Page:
Drug related offenses have increased by an astounding 1100% since the 1980s. To the extent that those currently incarcerated for drug related crimes amount to more than those incarcerated for all offenses in 1980. Even though government records show that White Americans use and sell drugs at a higher rate, more than 80% of those arrested for drug offenses (primarily marijuana possession) are Black and/or Latino.

This stark comparison is not surprising, considering that research also shows that Black and Latinos are stopped and frisked three times more often than White Americans. A recent study conducted by Christopher Petrella at the University of California Berkeley, found that not only are people of color more likely to be arrested, but they are also more likely to serve time in private prisons. Private prisons became popular in 1984, when as a response to the massive costs associated with the overpopulation of federal and state prisons, a group of Tennessee investors created an organization called Corrections Corporation of America (CCA). The CCA uses private investment or venture capital to build and run their own prisons then make profit off of them by leasing the beds to the state. Currently, nearly ten percent of American prisons fall under the private prison jurisdiction. Prisons, which compared to their public counterparts, have a higher level of violence and corruption and a lower level of health care services and educational programs.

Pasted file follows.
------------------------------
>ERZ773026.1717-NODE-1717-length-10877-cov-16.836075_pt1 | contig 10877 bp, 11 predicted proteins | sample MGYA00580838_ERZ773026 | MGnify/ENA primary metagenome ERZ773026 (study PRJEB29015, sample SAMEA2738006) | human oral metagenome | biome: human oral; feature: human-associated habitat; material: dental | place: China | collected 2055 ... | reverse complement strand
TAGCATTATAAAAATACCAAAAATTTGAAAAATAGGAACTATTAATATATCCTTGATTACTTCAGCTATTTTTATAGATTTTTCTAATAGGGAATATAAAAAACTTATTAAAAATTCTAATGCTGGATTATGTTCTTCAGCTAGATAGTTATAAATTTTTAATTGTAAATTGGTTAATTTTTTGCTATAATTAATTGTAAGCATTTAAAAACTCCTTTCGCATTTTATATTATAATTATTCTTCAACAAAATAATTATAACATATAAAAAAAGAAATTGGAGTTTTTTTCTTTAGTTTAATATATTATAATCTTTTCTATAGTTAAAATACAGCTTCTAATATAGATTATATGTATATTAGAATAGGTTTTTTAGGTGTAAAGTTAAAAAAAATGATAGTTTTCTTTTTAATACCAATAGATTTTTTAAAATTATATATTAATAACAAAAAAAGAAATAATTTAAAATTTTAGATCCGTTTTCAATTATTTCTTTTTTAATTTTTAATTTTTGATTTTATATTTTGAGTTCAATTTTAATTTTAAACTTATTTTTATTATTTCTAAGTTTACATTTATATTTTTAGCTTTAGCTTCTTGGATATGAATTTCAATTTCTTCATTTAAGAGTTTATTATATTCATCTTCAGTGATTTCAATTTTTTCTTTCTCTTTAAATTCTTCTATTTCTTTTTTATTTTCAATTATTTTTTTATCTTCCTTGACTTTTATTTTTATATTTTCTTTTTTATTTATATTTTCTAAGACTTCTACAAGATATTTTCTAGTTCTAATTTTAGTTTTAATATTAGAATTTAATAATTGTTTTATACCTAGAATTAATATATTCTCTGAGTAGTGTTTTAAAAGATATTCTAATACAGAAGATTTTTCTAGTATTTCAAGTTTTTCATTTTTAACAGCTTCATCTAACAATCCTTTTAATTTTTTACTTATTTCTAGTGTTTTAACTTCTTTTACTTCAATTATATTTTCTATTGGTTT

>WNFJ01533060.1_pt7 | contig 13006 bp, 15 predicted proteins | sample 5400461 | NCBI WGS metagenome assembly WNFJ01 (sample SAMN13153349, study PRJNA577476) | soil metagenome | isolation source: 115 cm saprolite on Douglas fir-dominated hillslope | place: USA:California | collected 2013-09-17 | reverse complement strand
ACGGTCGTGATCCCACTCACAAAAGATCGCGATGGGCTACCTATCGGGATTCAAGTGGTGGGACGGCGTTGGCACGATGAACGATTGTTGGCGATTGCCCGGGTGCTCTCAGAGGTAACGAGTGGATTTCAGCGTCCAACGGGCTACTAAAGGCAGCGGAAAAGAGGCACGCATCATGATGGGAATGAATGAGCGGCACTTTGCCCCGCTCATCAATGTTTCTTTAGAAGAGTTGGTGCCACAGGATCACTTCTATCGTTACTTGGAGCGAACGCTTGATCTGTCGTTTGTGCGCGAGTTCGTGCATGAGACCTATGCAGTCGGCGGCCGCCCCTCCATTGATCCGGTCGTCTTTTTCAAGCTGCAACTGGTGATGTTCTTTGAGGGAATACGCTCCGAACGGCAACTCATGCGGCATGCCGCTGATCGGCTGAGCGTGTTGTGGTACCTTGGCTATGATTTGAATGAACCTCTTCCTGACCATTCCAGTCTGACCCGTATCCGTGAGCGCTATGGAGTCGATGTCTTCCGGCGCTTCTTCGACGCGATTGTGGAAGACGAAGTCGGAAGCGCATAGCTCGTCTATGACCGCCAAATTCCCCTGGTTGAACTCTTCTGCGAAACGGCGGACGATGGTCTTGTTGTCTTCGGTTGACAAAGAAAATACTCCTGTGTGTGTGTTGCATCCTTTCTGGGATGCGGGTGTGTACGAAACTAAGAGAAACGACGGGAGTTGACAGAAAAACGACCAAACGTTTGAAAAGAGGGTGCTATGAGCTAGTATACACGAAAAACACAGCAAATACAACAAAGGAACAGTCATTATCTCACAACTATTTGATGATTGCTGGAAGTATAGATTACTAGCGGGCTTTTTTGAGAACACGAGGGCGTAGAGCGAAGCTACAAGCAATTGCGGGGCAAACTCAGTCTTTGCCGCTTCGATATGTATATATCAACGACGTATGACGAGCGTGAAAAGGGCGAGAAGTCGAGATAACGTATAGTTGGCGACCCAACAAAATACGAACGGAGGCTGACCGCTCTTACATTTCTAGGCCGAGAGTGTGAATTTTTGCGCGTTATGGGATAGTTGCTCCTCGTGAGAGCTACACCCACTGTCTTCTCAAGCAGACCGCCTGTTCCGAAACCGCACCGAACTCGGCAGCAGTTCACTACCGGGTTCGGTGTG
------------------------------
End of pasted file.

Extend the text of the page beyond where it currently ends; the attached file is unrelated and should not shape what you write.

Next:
However even though Latinos are incarcerated for minor drug offenses at a disparate rate, most Hispanic prison sentences come as a result of immigration crimes, particularly illegal crossing and alien smuggling. As per the Pew Research Center, among all Hispanics sentenced in federal courts since 2007, 48% were sentenced for immigration offenses, 37% for drug offenses and 15% for other offenses. What’s perhaps more interesting to note is that immigration crimes, unlike most other criminal offenses, fall under the jurisdiction of federal prisons rather than state or local courts, therefore they are always tried as Federal offenses. The average sentence for immigration crimes is currently two years.